example) by "Guessing" what the colours should be.
    When nasa improve the picture the info is already there and they bring
    it to the fore.
  15. Archived from groups: rec.photo.digital (More info?)

    London@am2ma.eu wrote:
    >>I suggest that you look into the field of deconvolution algorithms. Images
    >>CAN be improved.
    >
    >
    > Images can be improved - we all do it when we lighten/darken etc but
    > that is not interpolation.
    > Interpolation (as I understand it) turns one pixel into four (for
    > example) by "Guessing" what the colours should be.
    > When nasa improve the picture the info is already there and they bring
    > it to the fore.
    >
    No, not always. Sometimes they combine information from several frames
    of the same data, taken with different filters, or different lighting,
    and the software makes educated guesses to fill in the blanks. It isn't
    necessarily EXACTLY what a better sensor would record, but it is
    PROBABLY what you would see if you were there.


    --
    Ron Hunter rphunter@charter.net
  16. Archived from groups: rec.photo.digital (More info?)

    JPS@no.komm wrote in news:sl3651p1vbv6i6clo8fvumcunbd4s56sus@4ax.com:

    > In message <d2uuq1$894$1@news.ucalgary.ca>,
    > Bryan Heit <bjheit@nospamucalgary.ca> wrote:
    >
    >>Interpolation CANNOT improve resolution.
    >
    > Yes, but the Fuji 7000, when it outputs 6MP from its 6MP sensor *is*
    > interpolating, with loss. At 12MP, it is also interpolating, but with
    > *no* loss.

    I'm not sure how you would arrive at that conclusion.

    It's much bigger brother the S3, for example, produces very good 6mp
    images, but it's 12 mp images aren't on par with those from a true 8MP
    body:

    http://www.dpreview.com/reviews/fujifilms3pro/page21.asp
  17. Archived from groups: rec.photo.digital (More info?)

    In message <Xns962FD3AD7A418ericvgillyahoocom@63.223.5.251>,
    Eric Gill <ericvgill@yahoo.com> wrote:

    >JPS@no.komm wrote in news:sl3651p1vbv6i6clo8fvumcunbd4s56sus@4ax.com:
    >
    >> In message <d2uuq1$894$1@news.ucalgary.ca>,
    >> Bryan Heit <bjheit@nospamucalgary.ca> wrote:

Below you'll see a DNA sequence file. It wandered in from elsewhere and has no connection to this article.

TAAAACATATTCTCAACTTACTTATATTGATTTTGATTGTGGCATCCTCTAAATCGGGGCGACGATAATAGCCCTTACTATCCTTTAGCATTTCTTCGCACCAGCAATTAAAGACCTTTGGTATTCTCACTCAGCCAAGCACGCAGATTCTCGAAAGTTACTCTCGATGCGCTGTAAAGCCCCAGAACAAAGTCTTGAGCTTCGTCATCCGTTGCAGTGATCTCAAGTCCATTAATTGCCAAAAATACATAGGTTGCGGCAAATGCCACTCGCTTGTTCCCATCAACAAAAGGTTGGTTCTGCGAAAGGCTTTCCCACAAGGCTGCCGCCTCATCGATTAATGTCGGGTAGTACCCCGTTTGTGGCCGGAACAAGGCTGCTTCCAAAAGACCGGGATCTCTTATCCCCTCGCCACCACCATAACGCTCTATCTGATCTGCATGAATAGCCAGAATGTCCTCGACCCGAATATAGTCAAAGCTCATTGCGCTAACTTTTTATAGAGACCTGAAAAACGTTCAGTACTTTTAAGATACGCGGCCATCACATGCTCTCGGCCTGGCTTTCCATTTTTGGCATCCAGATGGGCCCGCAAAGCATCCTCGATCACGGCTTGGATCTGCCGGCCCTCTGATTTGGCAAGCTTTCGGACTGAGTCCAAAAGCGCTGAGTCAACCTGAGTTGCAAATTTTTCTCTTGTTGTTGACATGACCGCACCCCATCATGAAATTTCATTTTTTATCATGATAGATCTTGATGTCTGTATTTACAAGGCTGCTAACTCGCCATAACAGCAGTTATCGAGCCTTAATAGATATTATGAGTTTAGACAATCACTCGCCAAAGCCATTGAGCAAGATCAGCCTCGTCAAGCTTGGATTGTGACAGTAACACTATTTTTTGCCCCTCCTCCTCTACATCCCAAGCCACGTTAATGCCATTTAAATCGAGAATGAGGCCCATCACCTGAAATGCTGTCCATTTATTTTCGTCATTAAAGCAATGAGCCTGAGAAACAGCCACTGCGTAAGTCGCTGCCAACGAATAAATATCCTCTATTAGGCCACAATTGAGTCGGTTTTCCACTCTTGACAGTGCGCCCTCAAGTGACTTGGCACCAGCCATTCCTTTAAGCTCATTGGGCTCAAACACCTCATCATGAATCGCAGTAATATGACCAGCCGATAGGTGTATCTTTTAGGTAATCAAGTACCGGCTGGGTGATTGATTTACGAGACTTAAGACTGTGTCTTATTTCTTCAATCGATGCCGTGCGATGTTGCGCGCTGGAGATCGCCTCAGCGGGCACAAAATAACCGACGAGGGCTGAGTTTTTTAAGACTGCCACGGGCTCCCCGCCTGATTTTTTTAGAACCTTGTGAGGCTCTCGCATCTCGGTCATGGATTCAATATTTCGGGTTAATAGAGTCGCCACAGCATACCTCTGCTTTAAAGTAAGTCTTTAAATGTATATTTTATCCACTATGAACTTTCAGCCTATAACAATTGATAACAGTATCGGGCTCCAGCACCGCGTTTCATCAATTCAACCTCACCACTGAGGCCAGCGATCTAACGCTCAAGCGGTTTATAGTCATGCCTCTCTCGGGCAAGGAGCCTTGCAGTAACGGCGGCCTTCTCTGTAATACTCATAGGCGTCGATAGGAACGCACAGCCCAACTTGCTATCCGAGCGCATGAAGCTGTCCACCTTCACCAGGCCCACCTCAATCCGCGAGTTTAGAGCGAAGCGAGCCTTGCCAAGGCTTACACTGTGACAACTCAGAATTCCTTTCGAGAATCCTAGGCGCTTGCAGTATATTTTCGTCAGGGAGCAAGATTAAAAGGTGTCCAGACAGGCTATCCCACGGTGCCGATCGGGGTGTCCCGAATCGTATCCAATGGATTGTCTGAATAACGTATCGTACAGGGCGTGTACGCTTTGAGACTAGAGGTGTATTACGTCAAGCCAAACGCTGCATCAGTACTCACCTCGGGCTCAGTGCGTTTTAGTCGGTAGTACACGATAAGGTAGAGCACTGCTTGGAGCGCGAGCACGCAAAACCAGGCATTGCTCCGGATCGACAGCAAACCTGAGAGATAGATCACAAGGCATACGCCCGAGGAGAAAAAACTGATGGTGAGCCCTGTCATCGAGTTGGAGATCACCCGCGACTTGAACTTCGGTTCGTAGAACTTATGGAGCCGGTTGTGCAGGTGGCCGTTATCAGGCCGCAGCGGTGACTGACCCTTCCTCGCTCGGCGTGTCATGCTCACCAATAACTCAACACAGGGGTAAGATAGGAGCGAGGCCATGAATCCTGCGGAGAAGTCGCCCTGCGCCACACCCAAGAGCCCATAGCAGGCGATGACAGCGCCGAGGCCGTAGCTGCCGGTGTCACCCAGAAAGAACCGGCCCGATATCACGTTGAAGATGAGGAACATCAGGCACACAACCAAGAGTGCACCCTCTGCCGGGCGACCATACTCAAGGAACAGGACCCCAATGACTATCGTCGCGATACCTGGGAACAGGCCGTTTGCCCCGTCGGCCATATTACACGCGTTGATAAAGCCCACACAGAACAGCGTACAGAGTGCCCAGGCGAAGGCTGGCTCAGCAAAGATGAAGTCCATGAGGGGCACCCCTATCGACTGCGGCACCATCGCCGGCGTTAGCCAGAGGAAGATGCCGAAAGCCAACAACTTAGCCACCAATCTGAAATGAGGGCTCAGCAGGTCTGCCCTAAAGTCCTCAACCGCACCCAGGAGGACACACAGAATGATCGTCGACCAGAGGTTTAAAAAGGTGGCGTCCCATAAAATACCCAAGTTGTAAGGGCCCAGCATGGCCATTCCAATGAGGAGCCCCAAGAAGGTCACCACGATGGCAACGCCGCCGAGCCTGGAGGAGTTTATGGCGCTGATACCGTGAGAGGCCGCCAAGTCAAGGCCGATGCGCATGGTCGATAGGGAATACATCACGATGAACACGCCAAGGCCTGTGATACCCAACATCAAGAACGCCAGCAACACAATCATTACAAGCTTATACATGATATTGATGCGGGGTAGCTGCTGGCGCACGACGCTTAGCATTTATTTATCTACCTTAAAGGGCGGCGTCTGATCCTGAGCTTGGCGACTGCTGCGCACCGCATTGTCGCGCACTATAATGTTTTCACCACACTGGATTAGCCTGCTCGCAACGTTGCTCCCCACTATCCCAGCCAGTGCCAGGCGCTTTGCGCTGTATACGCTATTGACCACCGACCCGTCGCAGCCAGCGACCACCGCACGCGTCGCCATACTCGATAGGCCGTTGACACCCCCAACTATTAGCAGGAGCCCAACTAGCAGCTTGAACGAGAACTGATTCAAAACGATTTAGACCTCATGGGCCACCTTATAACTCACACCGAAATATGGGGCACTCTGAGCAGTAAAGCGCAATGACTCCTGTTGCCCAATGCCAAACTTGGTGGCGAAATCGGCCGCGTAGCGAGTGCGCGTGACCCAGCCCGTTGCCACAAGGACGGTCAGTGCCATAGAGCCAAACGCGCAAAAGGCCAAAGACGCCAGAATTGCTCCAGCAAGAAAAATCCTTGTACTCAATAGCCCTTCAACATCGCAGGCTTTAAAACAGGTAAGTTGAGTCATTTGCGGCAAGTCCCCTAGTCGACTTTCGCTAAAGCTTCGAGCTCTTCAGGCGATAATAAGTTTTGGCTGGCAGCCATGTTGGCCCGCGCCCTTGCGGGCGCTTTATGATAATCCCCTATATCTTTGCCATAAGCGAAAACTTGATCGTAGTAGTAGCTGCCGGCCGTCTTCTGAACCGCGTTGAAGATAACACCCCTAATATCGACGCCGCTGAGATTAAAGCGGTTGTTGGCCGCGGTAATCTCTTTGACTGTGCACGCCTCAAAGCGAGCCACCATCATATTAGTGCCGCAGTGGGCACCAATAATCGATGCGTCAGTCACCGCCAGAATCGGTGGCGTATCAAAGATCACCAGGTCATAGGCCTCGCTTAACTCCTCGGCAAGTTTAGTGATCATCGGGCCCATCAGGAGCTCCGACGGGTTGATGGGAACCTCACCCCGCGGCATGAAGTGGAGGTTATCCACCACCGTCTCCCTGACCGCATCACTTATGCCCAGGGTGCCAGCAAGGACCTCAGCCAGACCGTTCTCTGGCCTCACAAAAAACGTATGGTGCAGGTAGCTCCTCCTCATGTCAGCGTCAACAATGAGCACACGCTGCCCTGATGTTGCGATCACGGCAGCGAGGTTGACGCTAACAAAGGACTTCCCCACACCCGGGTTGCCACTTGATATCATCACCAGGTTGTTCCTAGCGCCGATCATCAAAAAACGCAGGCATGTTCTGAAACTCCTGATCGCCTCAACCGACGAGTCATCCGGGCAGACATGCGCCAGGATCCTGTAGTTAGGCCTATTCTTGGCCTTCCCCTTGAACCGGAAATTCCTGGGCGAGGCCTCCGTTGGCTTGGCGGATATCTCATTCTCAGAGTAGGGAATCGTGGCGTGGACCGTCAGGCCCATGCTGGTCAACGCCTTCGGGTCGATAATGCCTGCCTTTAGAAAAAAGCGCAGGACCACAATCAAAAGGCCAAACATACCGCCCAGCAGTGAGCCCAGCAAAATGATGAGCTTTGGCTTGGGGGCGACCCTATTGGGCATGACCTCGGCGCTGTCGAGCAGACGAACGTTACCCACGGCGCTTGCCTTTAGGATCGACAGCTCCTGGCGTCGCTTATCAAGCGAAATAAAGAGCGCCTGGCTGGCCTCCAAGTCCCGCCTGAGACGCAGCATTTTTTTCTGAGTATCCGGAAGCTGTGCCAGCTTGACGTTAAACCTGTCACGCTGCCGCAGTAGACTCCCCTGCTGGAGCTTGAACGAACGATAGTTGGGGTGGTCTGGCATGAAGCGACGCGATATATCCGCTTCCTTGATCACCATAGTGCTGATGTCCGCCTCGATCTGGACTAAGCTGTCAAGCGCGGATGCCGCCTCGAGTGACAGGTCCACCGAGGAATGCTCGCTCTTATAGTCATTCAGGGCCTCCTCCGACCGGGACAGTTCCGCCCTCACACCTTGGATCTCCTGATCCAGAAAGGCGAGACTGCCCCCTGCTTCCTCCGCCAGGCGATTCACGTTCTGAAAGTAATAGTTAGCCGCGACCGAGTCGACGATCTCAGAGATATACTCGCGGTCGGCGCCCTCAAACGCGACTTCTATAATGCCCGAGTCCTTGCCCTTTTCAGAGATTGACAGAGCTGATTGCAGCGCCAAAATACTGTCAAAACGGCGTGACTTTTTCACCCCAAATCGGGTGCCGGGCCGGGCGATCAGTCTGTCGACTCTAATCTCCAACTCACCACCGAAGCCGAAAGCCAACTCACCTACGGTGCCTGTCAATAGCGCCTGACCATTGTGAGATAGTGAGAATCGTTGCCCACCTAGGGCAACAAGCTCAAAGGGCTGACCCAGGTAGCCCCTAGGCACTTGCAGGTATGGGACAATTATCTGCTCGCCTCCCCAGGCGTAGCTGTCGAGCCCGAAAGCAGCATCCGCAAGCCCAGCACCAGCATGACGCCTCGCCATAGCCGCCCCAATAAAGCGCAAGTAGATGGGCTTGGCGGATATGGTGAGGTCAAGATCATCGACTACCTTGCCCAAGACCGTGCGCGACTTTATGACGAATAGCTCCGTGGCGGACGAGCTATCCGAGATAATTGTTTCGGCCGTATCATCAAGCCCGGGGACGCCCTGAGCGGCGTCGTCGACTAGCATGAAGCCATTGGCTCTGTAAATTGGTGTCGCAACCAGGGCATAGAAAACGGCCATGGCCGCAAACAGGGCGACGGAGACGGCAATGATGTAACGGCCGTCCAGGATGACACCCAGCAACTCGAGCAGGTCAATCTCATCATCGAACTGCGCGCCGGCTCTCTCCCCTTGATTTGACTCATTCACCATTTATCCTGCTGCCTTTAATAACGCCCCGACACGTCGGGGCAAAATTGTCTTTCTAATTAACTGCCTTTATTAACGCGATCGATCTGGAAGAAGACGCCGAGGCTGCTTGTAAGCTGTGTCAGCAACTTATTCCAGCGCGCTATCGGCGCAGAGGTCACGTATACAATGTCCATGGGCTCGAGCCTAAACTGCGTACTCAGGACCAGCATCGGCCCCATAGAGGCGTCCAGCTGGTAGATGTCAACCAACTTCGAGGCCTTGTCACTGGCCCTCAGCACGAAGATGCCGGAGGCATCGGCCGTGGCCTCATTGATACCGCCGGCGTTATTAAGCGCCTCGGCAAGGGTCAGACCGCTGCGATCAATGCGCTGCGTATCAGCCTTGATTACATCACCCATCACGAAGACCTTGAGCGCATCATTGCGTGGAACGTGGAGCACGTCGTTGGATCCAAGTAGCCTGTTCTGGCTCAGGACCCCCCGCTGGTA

>>
    >>>Interpolation CANNOT improve resolution.
    >>
    >> Yes, but the Fuji 7000, when it outputs 6MP from its 6MP sensor *is*
    >> interpolating, with loss. At 12MP, it is also interpolating, but with
    >> *no* loss.
    >
    >I'm not sure how you would arrive at that conclusion.

    Define "loss". Hint: it's not "quality of pixel units". It has more to
    do with relative absolutes between states.

    Using nearest neighbor (for example) to make a 9MP image out of a 1MP
    image is not "loss".

    >It's much bigger brother the S3, for example, produces very good 6mp
    >images, but it's 12 mp images aren't on par with those from a true 8MP
    >body:

    Probably for most things, but not for resolving horizontal and vertical
    edges.


    --

    <>>< ><<> ><<> <>>< ><<> <>>< <>>< ><<>
    John P Sheehy <JPS@no.komm>
    ><<> <>>< <>>< ><<> <>>< ><<> ><<> <>><
  18. Archived from groups: rec.photo.digital (More info?)

    Bubbabob writes:

    > I suggest that you look into the field of deconvolution algorithms. Images
    > CAN be improved.

    No, they cannot.

    > NASA/HST do it every day. Not to mention the NRO and a few
    > other black ops.

    No, they don't. It's mathematically impossible, even for the spooks.

    --
    Transpose hotmail and mxsmanic in my e-mail address to reach me directly.
  19. Archived from groups: rec.photo.digital (More info?)

    Mxsmanic wrote:
    > Bubbabob writes:
    >
    >
    >>I suggest that you look into the field of deconvolution algorithms. Images
    >>CAN be improved.
    >
    >
    > No, they cannot.
    >
    >
    >>NASA/HST do it every day. Not to mention the NRO and a few
    >>other black ops.
    >
    >
    > No, they don't. It's mathematically impossible, even for the spooks.